Fresh out of drama school, young actor Stuart Thompson tells Matthew Amer of the thrill of acting, and his exciting gay role in the National Theatre’s revival of modern classic A Taste of Honey as it hits the West End following a UK tour.
Stuart, you play Geof in Shelagh Delaney’s A Taste of Honey. What did you know about the play before you joined the company?
I came to it fresh and I still haven’t seen the film actually – I’m going to watch it after I’ve finished. Having not come across it, and A Taste of Honey being a real seminal classic, sometimes I’ve had to check myself that I’m not getting overwhelmed by that reputation; I just have to make sure I’m staying true to the story.
What is the story of A Taste of Honey?
It’s set in 1958 in Salford in a council flat, and it focuses on a mother and daughter, Jo and Helen. Jo falls in love with a black sailor and gets pregnant. It’s about Jo and the people that come into her life, it’s as much of a character study as it is about Jo’s story.
You’re playing gay character Geof, a friend of Jo who’s there to help her through her troubles. What’s he like to play?
Geof is so multifaceted, but all the characters are really well written. He is a similar age to Shelagh when she wrote the play, and you can really feel her voice coming through.
Shelagh did a brilliant interview with the BBC about Salford, where she compared the young people there to horses that were tethered down. They were constantly trying to get away, but there was something that held them back. She didn’t look at that as a negative thing, but more that they were banging their heads against the wall with not having an outlet to express themselves. She thought there was so much to these people, but they didn’t know what to do with it.
When the play premiered it was considered shocking and controversial. The world has moved on since then, so is it still relevant today?
Obviously it’s not shocking to have a black character and a queer character in a play now, but what is shocking is – as you watch it, read it or perform it – you think, “This is still happening.” We have moved on, but history does repeat itself. Its relevance and resonance has just altered over time.
What’s really interesting and specific about this story – a northern, working class story – is that it’s female-led and female-written. Why are there not more? These women are all out there! Tell their stories!
And Jo and Geof’s relationship; they’re just absolutely okay with each other and don’t need anything more. When Geof tries to fit himself into the husband and father role, it’s just not right. That is what people need to see; not necessarily in the context of sexuality, like Geof, but just being comfortable and secure in themselves.
You won this role while you were still at drama school, so your first professional job is working for the National Theatre, and now you’re playing in the West End too. What’s that journey been like?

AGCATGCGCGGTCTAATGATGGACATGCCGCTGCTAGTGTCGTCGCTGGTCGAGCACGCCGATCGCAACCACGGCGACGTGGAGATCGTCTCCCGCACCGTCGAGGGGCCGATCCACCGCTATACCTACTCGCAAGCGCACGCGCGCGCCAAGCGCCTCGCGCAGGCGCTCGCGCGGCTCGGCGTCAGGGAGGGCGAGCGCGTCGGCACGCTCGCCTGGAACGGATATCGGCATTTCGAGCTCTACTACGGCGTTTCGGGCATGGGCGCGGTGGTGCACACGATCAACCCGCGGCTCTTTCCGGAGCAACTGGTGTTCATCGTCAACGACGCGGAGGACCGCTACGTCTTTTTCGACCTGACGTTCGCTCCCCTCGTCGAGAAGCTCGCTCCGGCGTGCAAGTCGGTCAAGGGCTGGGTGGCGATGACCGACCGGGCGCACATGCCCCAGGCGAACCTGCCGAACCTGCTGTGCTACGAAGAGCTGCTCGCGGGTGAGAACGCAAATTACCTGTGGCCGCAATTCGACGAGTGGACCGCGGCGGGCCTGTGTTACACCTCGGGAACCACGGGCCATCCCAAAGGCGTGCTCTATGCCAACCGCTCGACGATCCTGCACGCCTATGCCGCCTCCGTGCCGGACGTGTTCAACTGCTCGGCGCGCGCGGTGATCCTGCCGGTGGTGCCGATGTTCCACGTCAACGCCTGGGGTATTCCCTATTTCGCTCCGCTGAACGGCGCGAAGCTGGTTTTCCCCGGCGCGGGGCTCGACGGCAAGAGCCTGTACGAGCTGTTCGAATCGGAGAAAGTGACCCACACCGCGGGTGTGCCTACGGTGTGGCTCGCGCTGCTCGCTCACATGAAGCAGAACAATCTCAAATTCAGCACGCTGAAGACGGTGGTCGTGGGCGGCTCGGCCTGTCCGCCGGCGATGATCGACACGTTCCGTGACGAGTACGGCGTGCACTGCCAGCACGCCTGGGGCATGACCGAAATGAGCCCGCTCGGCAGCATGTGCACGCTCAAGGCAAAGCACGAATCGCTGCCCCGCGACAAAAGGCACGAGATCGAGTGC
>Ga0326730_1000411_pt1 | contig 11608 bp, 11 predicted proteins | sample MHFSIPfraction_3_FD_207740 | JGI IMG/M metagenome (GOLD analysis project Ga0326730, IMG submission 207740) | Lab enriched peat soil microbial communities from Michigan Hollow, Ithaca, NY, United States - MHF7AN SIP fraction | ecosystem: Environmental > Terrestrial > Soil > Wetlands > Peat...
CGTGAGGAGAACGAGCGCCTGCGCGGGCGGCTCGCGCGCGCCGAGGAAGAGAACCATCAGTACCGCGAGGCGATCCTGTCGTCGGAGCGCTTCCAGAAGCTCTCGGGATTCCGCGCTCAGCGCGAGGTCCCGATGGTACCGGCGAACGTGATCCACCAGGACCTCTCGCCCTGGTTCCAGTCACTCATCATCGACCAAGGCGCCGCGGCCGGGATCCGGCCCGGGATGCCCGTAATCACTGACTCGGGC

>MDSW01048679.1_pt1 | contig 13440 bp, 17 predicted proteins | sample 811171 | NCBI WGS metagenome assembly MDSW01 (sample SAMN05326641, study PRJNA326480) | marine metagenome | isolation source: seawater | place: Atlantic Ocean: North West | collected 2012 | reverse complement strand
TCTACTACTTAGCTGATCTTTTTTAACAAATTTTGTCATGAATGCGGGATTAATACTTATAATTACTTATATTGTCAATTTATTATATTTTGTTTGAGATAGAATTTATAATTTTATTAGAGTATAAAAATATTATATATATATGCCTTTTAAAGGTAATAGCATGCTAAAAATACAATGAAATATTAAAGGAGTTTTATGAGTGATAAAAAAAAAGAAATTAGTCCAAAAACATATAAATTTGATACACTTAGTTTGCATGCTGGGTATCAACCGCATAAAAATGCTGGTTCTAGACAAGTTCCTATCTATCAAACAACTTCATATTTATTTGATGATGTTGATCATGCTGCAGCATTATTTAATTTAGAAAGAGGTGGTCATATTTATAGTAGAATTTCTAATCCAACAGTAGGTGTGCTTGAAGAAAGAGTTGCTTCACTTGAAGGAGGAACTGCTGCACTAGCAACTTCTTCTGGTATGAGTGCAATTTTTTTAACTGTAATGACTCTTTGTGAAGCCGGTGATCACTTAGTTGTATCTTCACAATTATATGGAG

It was crazy and I have to pinch myself still. I had the audition in March. The audition was on the Tuesday and I got the call to offer me the role on the Thursday. I was at lunch at school and I had to go back in and behave myself.
The tour has been such a huge learning curve. What’s so interesting about it is gauging different people’s reactions in different places and different theatres.
There’s been massive outreach work as we’ve gone round too, because A Taste of Honey is still on the curriculum. We’ve worked with lots of different schools to give younger audiences a look in. That’s been really rewarding because I still feel like I’m in sixth form. Getting to talk to people who are auditioning for drama school, or not sure if it’s right for them, has been great.
How have you found working with performers like Jodie Prenger and Stage Debut Award winner Gemma Dobson?
It’s been amazing. I feel very lucky. As much as this is a beautiful play, it is also a very bleak play and it can be emotionally exhausting, especially on tour. But Jodie and Gemma are consummate professionals, and such laughs. We are very open with each other, whether that’s on a personal level or with the work. We’re all open to discussing the show, but other times leave it all behind and go to Laser Quest or something stupid. The amount of cheese and wine nights we’ve had is ludicrous. Jodie leads the way on that.
You’ve also got a band playing live music as part of the show, though it’s not a musical. What do they add to the production?
They’re geniuses. It’s very cool and very cinematic. It can make a line, emotion or intention more effective for the audience, but even as an actor it really helps if there is a sudden change of pace or intention. It’s been really interesting to work with.
At a time when there’s so much entertainment easily available at the push of a button, what makes theatre so special and different?
There’s nothing quite like it when it all comes together. TV and film is another brilliant realm, but with that you’re given a specific perspective because of cuts and close ups. With theatre you give it over to the audience and they can make up their own minds. It’s so alive and raw. It’s the adrenalin and nervousness that goes into every performance, all in the hope that one person will be changed by it.
Living in a generation where everything is so immediately there for you, you think, “Is theatre going to fall by the wayside?” But it’s totally not and it’s really exciting to see that. Each place we went on tour, we got to speak to the people running the theatres. There’s loads of new writing developments going on. People are really trying to get things going. It’s so important and I feel very lucky to have been a part of something that is keeping that going.
A Taste of Honey runs at the Trafalgar Studios in London 5 Dec 2019 – 29 Feb 2020. For more info and to book tickets: www.nationaltheatre.org.uk/shows/a-taste-of-honey-at-trafalgar-studios